7/1. Presidents who are unable to obtain Senate confirmation of their nominees sometimes resort to recess appointments. President Bush used the July 4 recess to make recess appointments for two offices at the Department of Commerce.

The White House press office announced in a release that "The President intends to recess appoint Michael Gallagher, of Washington, to be Assistant Secretary of Commerce for Communications and Information. The President nominated Mr. Gallagher on October 14, 2003."

Mike GallagherMike Gallagher (at right) is the acting head of the National Telecommunications and Information Administration (NTIA), which has spectrum management responsibilities, and represents the position of the administration on telecommunications issues.

The White House press office also announced that "The President intends to recess appoint Theodore William Kassinger, of Maryland, to be Deputy Secretary of Commerce. The President nominated Mr. Kassinger on February 26, 2004."

The Constitution gives the President the authority to make recess appointments. It provides that "The President shall have Power to fill up all Vacancies that may happen during the Recess of the Senate, by granting Commissions which shall expire at the End of their next Session."

More News

7/1. Hewitt Pate, the Assistant Attorney General in charge of the Department of Justice's Antitrust Division, stated in a release at the conclusion of the evidentiary phase of the trial in USA v. Oracle that ""The government sued to block Oracle's acquisition of PeopleSoft because it would harm competition. Now that the evidence is in, we look forward to presenting the court with our Findings of Fact, Conclusions of Law, post-trial brief, and to closing arguments as we enter the final phase of the trial." Proposed Findings of Fact and Proposed Conclusions of Law are due by July 8. Post trial briefs are due by July 12. Closing arguments are scheduled for July 20. This case is USA v. Oracle, U.S. District Court for the Northern District of California, San Francisco Division, D.C. No. C 04-0807 VRW, Judge Vaughn Walker presiding.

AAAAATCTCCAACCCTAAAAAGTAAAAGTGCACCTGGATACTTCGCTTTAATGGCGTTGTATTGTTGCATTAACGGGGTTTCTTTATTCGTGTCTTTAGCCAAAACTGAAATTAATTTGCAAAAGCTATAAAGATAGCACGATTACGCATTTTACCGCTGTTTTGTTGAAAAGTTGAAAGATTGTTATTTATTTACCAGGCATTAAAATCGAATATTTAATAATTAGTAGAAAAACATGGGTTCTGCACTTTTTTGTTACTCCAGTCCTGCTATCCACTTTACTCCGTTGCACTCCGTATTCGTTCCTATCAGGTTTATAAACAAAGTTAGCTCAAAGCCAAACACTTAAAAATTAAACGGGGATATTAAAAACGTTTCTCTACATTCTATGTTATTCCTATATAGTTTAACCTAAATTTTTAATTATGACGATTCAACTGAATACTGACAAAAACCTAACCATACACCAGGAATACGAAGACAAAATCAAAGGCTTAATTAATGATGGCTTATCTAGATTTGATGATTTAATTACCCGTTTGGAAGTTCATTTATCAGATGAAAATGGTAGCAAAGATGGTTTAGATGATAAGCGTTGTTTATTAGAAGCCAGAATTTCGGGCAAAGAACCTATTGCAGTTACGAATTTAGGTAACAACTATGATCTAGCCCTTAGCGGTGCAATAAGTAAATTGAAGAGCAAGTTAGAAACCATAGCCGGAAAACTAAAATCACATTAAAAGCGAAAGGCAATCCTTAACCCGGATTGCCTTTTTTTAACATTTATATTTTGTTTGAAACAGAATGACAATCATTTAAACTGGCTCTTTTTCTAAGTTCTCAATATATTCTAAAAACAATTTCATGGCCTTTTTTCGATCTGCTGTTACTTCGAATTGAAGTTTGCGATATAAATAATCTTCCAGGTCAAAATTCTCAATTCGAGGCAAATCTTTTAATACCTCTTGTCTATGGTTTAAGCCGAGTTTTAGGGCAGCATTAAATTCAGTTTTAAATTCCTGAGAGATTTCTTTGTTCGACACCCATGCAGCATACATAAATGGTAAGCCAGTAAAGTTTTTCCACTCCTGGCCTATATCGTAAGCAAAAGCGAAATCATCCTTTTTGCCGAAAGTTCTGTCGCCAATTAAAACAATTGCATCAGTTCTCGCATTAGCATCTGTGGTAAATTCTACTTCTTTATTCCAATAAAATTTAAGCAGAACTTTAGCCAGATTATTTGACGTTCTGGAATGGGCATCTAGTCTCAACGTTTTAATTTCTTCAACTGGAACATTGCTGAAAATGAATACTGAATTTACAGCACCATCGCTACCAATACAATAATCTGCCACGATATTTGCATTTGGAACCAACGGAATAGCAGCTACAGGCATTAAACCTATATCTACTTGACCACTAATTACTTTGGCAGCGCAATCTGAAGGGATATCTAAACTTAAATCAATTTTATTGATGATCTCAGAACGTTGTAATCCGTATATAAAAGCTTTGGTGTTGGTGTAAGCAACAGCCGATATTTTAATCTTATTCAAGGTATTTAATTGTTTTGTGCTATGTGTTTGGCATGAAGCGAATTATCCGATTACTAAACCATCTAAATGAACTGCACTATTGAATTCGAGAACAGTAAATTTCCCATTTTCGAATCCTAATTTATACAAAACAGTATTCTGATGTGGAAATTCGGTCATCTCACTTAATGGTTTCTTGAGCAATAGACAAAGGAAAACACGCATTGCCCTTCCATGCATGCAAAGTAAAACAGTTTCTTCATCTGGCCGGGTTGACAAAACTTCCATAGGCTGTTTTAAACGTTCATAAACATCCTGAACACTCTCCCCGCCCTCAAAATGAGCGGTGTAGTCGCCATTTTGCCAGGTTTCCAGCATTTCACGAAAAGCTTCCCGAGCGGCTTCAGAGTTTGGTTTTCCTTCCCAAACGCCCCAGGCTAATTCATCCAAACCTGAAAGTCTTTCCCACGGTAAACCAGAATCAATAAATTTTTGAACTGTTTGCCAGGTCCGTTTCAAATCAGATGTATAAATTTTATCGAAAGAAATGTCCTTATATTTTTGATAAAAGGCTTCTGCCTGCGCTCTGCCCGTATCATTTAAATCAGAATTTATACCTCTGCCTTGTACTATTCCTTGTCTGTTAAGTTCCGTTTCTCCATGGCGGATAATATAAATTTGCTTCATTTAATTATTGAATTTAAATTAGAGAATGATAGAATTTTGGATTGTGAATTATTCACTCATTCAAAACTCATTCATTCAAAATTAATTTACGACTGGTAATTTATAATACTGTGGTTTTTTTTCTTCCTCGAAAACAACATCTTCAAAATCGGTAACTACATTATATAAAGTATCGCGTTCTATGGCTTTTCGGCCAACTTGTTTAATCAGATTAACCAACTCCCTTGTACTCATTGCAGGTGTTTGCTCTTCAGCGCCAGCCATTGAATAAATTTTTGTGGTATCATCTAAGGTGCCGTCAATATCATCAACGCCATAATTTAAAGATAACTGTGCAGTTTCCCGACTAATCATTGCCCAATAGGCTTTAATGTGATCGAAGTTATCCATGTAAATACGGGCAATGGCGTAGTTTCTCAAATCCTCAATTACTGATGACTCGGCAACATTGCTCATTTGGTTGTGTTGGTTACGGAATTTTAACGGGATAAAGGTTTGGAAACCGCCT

7/1. The Federal Communications Commission's (FCC) Wireline Competition Bureau's (WCB) Industry Analysis & Technology Division released the 2004 edition of its annual report [63 pages in PDF] titled "Reference Book of Rates, Price Indices, and Household Expenditures for Telephone Service". The report focuses on domestic trends in rates, price indices, and expenditures for telephone service. See also, FCC release [1 pages in PDF].

7/1. Microsoft announced in a release that it settled a class action law suit pending in the state of Vermont in which the class representatives alleged that Microsoft violated Vermont's consumer fraud act. The settlement provides that Microsoft will make vouchers with a total value of $9.7 Million available to class members to buy any manufacturer's desktop, laptop and tablet computers, any software available for sale to the general public and used with those computer products, and specified peripheral devices.

7/1. The Library of Congress published a notice in the Federal Register that announces and publishes some additions to its rules, and that lists deletions from its rules. The new rules cover, for example, administration of the Library of Congress. See, Federal Register, July 1, 2004, Vol. 69, No. 126, at Pages 39837 - 39844.